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Can the Social Media and Poster Campaign Against Xi Jinping Make a Difference?

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China Power | Politics | East Asia

Can the Social Media and Poster Campaign Against Xi Jinping Make a Difference?

The new wave of dissent could start a new path for Chinese political dissidents.

Can the Social Media and Poster Campaign Against Xi Jinping Make a Difference?

Anti-Xi posters hung on a public posting space in Purdue University, U.S.

Credit: Twitter/ The Great Translation Movement

On October 13, just three days before the opening of the 20th National Congress of the Chinese Communist Party (CCP), two hand-written protest banners appeared on Sitong Bridge, located in Beijing. In simple language, the sole protester called on the government to stop its zero-COVID strategy and continue to conduct economic reforms, and advocated for democracy and the removal of “dictator” Xi Jinping.

In 2018, the authoritarian leader repealed constitutional term limits and created a path for him to stay as China’s top leader indefinitely. At the 20th Party Congress, Xi indeed secured a third term for himself as CCP general secretary and once again avoided naming a potential successor.

Chinese police quickly stopped the one-person protest on Sitong Bridge. But this rare protest inspired further actions on social media and in multiple locations around the world. With hashtags such as #Notmypresident, #endxictatorship, and #FreeChina, internet users demonstrated their anger and disapproval of the Chinese regime and Xi Jinping’s ambition to rule the country for a third term – or even for life.

In addition to online activities and social media posts, people started to take action to support the lone protester in Beijing by replicating and sharing protest banners with similar messages in public places around the world. Similar banners have been seen on university campuses in the United States, Canada, Australia, and many other democratic nations. In China, despite intense government censorship and surveillance measures, people used Apple’s AirDrop function to send protest pictures randomly to other iPhone users. Others used a less high-tech method: writing messages in public bathrooms to evade surveillance cameras and state security personnel. Those efforts caught more attention from reputable media outlets such as the BBC, Strait Times, CNN, Vice, and New York Times.

It is not the first time that online political campaigns against the Chinese regime gathered significant support. The poster campaign is similar to the Great Translation Movement, which began shortly after the Russian invasion of Ukraine in February 2022. Both campaigns do not have a specific leadership team or any known organizers; they are mainly based on anonymous collection actions with generic requirements.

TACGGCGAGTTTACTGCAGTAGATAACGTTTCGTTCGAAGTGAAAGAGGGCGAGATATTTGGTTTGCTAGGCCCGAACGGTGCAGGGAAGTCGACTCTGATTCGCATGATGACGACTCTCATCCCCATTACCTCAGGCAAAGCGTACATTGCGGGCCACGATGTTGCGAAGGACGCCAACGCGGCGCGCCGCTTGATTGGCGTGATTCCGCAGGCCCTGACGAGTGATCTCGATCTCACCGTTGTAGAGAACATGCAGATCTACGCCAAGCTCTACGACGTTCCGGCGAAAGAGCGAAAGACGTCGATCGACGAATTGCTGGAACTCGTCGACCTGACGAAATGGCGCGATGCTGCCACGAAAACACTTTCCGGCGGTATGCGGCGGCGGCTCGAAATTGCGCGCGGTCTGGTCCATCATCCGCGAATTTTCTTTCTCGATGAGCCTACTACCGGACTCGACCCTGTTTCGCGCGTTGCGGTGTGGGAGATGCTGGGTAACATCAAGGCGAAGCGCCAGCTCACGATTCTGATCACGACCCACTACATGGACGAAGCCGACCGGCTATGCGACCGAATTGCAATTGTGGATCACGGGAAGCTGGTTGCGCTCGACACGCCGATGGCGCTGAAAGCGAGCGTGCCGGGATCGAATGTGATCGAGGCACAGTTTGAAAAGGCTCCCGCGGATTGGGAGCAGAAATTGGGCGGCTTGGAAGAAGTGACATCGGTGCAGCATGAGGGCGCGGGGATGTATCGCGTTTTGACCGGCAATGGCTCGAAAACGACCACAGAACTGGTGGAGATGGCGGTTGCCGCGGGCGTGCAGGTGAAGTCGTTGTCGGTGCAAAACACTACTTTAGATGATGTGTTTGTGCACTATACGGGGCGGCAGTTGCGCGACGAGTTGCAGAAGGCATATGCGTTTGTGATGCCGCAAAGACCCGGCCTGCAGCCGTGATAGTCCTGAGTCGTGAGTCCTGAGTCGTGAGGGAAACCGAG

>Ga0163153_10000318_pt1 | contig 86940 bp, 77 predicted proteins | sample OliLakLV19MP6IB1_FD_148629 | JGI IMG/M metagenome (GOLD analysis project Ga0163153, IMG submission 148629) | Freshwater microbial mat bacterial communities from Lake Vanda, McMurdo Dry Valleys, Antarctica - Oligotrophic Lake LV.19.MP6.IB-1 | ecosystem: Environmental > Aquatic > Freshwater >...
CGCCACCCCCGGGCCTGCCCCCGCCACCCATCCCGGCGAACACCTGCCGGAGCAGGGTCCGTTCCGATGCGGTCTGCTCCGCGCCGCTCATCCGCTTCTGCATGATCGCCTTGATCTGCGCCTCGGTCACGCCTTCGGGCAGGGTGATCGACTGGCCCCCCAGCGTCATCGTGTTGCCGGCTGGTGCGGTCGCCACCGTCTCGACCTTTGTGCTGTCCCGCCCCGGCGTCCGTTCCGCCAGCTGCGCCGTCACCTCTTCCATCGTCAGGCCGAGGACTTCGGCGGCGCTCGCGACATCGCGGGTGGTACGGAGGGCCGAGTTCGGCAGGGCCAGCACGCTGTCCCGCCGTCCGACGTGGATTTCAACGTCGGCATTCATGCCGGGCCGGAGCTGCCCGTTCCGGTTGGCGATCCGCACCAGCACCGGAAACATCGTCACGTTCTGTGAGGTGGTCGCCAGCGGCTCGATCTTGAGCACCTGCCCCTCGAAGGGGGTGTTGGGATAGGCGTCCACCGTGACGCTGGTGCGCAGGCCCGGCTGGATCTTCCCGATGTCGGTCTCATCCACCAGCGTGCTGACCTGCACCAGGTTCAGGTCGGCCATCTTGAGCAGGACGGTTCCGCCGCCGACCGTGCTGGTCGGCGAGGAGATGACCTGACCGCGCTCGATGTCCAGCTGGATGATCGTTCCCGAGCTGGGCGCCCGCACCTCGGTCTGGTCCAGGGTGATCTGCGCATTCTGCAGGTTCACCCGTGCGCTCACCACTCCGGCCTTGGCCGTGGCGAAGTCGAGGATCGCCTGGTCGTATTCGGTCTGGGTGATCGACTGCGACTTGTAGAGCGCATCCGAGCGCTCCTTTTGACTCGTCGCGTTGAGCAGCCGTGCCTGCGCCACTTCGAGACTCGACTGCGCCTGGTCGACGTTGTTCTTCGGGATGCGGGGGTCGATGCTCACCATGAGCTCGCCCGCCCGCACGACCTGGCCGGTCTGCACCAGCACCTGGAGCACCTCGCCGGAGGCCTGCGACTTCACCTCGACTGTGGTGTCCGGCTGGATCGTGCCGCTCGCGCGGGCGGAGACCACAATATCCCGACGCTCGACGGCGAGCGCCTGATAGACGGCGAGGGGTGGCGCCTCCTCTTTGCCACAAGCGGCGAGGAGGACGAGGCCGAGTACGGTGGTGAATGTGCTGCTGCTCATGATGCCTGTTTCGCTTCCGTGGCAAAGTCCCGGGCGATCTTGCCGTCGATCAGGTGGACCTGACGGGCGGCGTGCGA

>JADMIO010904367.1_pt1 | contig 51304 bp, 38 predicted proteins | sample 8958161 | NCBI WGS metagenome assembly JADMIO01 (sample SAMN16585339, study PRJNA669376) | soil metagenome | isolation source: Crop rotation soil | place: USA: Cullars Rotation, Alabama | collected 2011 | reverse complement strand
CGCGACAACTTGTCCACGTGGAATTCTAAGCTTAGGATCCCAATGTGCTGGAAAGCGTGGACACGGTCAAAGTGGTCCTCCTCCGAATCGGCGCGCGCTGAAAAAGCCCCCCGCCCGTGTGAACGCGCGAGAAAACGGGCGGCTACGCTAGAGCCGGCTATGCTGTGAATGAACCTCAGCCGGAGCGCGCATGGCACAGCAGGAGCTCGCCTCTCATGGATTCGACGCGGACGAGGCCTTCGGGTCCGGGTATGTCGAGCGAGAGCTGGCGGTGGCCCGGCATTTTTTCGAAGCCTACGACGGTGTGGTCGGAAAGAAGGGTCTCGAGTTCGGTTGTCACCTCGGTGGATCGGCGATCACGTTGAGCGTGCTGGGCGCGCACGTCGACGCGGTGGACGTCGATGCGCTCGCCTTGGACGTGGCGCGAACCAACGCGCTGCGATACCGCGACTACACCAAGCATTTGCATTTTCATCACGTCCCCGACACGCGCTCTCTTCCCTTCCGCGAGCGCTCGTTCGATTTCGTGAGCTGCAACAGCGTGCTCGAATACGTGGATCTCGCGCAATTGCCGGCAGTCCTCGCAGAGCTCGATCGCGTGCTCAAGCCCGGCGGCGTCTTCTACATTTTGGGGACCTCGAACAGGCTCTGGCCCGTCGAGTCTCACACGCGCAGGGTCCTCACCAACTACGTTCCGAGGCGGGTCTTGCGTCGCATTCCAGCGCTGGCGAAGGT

The Poster Campaign has a general direction of sharing and displaying posters calling for the end of authoritarianism in China. People who share similar beliefs take action in public places such as university campuses, public parks, and bulletin boards on the streets, all based on their personal volition rather than instructions from a centralized authority.

The Poster Campaign has the goal of raising awareness of authoritarianism in China and demonstrating the protesters’ disapproval of the regime. The campaign has succeeded in accomplishing those two objectives. The visible presence of messages, memes and digital content opposing the Chinese regime confronted key narratives from the Chinese Communist Party. While the CCP vows to represent the interests of the Chinese people, the posters contradict the regime’s propaganda narratives. The campaign also sends a message to the Chinese government: While it could quickly arrest individuals participating in political demonstrations within its border, the government authorities have no ways to stop the subsequent protests that will take place in other parts of the world (not that this will stop them from trying, as seen in the violent attack on protesters outside the Chinese consulate in Manchester).

Facing threats from the Chinese government’s massive surveillance efforts and the regime’s attempts to intimidate and influence its overseas diaspora around the world, individuals can best protect their identities and ensure their safety by engaging in anonymous and leaderless social media campaigns. However, those actions also have their limitations. Despite having a sizable level of engagement and participation, social media-based political campaigns have limited influence on Chinese government officials and the Chinese top leadership team.

Despite imposing the zero-COVID strategy, overseeing a slowing economy, and lacking clear responses on key domestic social issues such as combatting human trafficking and violence against women, Xi secured a third term at the just-concluded 20th Party Congress. Not only that, but officials loyal to Xi’s leadership received critical top-level roles after the Party Congress, with little resistance within the country.

Days after the Poster Campaign protests, some individuals started to take the initiative to share tips on organizing in-person rallies and events in major cities around the world. However, it will take further actions to have concrete impacts against the Chinese regime. In addition to organizing protests and demonstrations, activities such as lobbying and direct political participation should also be considered and prioritized to push for democracy and freedom in China.